May 04, 2016

A Collaborative Journey to Green Beta: BNY Mellon Live@ University of California Berkeley

Karen Wong and Kristen Fontaine

Karen Wong and Kristen Fontaine speak with graduate and undergraduate members of University of California Berkeley’s Net Impact chapters.

Mellon Capital Management1, a BNY Mellon investment boutique, is a fervent supporter of responsible investing. Karen Wong, managing director, head of equity portfolio management, and the chief architect of Mellon Capital’s Carbon Efficiency Strategy, and Kristen Fontaine, vice president and product specialist, recently presented on behalf of the firm to the University of California (UC) Berkeley’s undergraduate and graduate Net Impact chapters regarding the development of Mellon Capital’s Carbon Efficiency Strategy.

In 2013, the McKnight Foundation—a long-standing client of Mellon Capital—and its investment consultant, Mercer, approached Mellon Capital looking for a way to help decrease fossil fuel exposure in its portfolio. Given the niche subject matter, the firms leveraged the expertise of Imprint Capital, a sustainability-focused advisor to McKnight.

The nearly year-long collaboration resulted in an investing approach that uses a carbon emission measurement to reward companies making positive steps towards reducing their footprint and imposes a penalty on those doing the reverse, rather than divesting from fossil fuel completely.

"Partnership is what's going to drive change,” said Fontaine. “The McKnight Foundation brought the idea, Mercer brought their research team and Imprint played devil's advocate to keep us striving for significant change. Because of these partnerships, we now have a strategy that’s generating discussions around the world."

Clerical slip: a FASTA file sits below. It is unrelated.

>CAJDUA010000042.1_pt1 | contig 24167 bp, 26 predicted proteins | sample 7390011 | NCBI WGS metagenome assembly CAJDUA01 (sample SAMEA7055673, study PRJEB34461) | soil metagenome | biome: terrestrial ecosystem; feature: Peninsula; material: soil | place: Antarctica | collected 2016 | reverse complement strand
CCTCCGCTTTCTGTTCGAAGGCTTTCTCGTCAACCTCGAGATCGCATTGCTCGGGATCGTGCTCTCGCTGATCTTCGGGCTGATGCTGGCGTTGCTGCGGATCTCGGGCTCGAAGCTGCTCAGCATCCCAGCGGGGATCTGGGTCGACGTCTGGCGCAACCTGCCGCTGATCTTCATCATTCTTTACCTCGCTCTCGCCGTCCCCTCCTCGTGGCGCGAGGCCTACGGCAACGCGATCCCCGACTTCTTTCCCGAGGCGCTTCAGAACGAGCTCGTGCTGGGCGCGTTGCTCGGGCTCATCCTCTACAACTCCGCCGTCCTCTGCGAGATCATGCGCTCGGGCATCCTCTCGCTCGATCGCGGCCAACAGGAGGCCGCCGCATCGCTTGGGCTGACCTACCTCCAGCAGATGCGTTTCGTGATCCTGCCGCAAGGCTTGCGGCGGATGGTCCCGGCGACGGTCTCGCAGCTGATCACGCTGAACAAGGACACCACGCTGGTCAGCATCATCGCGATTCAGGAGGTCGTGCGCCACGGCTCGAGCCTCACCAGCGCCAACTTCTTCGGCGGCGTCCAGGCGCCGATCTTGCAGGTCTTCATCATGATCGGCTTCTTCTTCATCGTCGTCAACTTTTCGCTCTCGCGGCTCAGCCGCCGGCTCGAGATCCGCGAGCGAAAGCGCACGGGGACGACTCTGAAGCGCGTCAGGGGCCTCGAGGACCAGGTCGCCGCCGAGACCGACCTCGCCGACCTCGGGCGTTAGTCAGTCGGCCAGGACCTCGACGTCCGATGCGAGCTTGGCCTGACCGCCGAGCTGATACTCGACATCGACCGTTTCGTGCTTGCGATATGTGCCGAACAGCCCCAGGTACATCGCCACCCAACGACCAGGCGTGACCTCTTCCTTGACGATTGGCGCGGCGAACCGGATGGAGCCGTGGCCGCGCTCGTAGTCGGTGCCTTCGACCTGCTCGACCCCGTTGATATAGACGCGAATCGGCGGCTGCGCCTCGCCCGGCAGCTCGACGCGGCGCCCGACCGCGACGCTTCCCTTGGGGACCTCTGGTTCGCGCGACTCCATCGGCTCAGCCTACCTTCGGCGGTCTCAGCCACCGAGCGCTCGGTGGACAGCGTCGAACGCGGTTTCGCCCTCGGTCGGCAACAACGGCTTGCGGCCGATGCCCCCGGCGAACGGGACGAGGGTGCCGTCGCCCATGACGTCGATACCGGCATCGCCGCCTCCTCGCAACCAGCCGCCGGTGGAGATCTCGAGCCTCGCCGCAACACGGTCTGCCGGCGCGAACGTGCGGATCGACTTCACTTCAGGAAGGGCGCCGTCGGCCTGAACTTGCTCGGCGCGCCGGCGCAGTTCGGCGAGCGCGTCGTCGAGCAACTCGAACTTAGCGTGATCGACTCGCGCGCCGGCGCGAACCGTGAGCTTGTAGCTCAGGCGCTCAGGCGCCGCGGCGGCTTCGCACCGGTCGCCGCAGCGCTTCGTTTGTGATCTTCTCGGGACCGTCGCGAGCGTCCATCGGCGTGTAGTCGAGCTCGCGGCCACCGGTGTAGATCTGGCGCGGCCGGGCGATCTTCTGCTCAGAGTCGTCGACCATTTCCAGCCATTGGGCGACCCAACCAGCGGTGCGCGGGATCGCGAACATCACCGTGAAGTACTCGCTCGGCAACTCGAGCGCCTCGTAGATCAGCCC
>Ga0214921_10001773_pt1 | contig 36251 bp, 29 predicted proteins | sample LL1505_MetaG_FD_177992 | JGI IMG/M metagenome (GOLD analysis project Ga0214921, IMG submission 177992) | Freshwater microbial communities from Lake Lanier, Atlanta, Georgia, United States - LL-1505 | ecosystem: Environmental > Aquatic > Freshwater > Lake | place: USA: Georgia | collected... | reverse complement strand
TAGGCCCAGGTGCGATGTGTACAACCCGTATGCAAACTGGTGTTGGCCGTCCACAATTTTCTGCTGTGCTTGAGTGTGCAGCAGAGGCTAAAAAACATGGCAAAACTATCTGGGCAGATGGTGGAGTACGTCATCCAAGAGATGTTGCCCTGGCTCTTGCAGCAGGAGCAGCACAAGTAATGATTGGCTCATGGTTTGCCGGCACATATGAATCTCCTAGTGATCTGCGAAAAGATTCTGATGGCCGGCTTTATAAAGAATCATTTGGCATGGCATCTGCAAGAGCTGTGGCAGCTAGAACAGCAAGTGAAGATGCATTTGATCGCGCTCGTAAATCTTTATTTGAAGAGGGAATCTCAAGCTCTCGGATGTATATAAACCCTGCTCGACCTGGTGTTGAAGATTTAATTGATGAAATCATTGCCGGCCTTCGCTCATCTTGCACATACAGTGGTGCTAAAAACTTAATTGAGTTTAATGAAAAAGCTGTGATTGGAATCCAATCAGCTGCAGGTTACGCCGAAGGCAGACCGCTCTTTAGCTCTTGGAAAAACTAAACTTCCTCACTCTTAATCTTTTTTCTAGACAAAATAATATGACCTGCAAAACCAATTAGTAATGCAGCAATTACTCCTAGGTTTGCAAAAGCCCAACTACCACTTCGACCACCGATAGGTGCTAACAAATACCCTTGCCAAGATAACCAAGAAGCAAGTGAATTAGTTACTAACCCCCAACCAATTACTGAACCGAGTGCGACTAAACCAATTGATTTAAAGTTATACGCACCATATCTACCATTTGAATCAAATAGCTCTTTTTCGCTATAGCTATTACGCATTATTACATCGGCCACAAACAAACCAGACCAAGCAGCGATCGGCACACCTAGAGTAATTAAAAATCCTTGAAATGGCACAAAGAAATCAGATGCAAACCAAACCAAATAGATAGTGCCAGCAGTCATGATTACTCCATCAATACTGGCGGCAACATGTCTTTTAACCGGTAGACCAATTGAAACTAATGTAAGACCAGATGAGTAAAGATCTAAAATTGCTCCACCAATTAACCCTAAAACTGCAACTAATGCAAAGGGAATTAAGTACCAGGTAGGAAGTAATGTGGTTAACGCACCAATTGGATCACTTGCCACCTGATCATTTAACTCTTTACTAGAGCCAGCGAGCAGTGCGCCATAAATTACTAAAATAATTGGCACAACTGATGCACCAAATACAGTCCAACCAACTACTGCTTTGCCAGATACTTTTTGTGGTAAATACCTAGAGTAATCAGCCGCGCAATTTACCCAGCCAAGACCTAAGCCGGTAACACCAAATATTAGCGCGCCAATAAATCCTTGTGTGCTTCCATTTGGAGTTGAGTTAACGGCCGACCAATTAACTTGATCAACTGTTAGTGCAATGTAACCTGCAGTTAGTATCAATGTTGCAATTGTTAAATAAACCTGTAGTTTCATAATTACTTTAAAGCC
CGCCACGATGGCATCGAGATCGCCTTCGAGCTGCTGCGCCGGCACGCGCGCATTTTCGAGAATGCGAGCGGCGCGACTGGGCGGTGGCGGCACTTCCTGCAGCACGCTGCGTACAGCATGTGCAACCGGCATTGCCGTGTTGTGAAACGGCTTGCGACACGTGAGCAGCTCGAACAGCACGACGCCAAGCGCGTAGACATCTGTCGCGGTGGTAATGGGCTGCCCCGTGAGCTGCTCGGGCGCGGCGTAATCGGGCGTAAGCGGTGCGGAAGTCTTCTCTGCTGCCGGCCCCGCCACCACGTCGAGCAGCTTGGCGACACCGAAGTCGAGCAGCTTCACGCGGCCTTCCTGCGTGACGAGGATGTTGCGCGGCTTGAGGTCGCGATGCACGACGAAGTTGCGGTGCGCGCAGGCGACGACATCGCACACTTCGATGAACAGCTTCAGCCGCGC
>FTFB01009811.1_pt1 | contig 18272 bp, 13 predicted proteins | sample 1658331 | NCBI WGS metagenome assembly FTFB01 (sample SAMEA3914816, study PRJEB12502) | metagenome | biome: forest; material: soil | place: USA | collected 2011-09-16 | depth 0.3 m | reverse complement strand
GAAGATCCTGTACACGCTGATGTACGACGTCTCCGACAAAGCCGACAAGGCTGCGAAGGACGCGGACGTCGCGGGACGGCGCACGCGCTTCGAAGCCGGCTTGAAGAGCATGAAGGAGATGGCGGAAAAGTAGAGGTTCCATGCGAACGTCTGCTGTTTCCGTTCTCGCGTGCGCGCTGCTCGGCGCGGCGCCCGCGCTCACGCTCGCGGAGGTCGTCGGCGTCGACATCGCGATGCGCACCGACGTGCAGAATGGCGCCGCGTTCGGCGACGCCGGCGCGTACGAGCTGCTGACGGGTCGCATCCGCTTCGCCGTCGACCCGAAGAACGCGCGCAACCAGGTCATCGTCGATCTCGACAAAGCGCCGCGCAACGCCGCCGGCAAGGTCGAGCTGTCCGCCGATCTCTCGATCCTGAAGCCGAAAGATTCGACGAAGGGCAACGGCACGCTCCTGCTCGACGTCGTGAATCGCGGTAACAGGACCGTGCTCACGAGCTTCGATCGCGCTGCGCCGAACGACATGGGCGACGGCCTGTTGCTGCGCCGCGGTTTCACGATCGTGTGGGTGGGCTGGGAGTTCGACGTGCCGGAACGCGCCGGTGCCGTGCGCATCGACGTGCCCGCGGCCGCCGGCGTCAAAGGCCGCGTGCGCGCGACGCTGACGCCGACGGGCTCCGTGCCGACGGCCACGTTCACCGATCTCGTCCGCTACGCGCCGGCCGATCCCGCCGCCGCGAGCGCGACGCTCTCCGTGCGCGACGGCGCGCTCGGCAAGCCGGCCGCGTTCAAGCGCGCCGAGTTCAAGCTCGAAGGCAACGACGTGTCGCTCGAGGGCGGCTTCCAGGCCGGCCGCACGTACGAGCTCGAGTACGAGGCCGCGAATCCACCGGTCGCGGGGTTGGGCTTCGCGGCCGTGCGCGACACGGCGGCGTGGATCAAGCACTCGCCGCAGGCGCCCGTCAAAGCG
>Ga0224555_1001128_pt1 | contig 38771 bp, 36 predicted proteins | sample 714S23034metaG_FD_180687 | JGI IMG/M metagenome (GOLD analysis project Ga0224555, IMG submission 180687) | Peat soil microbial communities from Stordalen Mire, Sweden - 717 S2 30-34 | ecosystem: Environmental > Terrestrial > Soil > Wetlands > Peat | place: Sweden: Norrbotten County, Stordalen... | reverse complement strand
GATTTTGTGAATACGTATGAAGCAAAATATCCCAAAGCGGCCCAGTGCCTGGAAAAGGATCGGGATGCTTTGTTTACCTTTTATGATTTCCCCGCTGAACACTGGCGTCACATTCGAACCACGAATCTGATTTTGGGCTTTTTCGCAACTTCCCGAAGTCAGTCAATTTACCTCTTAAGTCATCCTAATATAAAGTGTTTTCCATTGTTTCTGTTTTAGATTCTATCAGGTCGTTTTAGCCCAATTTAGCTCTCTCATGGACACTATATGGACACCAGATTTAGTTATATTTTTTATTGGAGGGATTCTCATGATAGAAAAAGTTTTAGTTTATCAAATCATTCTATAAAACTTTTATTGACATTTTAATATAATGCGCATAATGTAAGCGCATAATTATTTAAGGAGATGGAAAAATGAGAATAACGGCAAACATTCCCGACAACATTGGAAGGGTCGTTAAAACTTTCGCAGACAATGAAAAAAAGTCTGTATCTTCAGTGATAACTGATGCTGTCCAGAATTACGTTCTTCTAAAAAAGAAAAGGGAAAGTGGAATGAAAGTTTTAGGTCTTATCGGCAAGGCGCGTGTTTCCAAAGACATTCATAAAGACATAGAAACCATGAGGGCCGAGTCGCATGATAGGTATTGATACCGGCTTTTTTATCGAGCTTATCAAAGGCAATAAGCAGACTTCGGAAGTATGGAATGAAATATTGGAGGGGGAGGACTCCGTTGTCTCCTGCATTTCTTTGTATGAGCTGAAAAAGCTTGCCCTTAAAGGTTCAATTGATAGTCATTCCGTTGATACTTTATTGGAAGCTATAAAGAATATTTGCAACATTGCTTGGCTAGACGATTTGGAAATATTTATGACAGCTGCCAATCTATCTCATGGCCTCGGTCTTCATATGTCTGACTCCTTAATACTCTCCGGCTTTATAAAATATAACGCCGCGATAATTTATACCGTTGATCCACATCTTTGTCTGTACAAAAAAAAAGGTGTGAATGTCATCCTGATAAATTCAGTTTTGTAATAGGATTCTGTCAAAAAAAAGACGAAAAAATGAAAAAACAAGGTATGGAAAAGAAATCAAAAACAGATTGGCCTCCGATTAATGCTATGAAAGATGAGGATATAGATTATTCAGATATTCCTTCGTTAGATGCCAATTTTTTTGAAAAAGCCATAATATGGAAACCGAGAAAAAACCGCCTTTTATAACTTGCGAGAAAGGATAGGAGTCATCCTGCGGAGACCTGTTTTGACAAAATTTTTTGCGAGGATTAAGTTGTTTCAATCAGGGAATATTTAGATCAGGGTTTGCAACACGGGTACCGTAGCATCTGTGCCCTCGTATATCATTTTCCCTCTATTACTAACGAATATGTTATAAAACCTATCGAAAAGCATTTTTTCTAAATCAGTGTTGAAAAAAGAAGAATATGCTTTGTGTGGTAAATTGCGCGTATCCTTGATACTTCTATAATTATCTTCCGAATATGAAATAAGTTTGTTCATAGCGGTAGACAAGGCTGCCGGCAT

Working in tandem also allowed the companies to more easily address tough questions and develop creative solutions throughout the process of building the strategy.

“One of the biggest challenges we faced was the data itself,” said Wong. “As we were looking at McKnight’s holdings, we found a significant number of companies still weren’t reporting carbon emissions at all.”

When asked by a UC Berkeley student how Mellon Capital encourages increased reporting, Wong emphasized the importance of engaging with companies.

“The first question we ask in any company engagement is, ‘Do you report? If not, why, and what will it take to get you reporting?’ Data providers estimate figures for non-reporting companies, which helps, but to make the best investment decisions for our clients, we need company-reported data,” said Wong.

According to Wong and Fontaine, these conversations are often challenging, but have the potential to yield fruitful results.

“Engaging companies is not easy work,” said Fontaine. “Many of the corporations with high carbon emissions also have the biggest budgets for research. We want to help those companies break the stereotypes that they're the bad guy, encourage them to become more sustainable and show them that their efforts can drive global change.”

To set a strong precedent in this regard, Mellon Capital is a signatory to the United Nations Principles for Responsible Investment and CDP, two multi-stakeholder initiatives that bring investors together to push for improved company disclosure. Additionally, BNY Mellon issues its own annual Corporate Social Responsibility Report.

 “A big part of what we want to accomplish relies heavily on believing corporations and individuals can change. We believe people want to become more sustainable,” said Fontaine. “Mellon Capital and BNY Mellon are committed to continuing to walk the walk, too.”

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1Investment Managers are appointed by BNY Mellon Investment Management EMEA Limited (BNYMIM EMEA) or affiliated fund operating companies to undertake portfolio management activities in relation to contracts for products and services entered into by clients with BNYMIM EMEA or the BNY Mellon funds.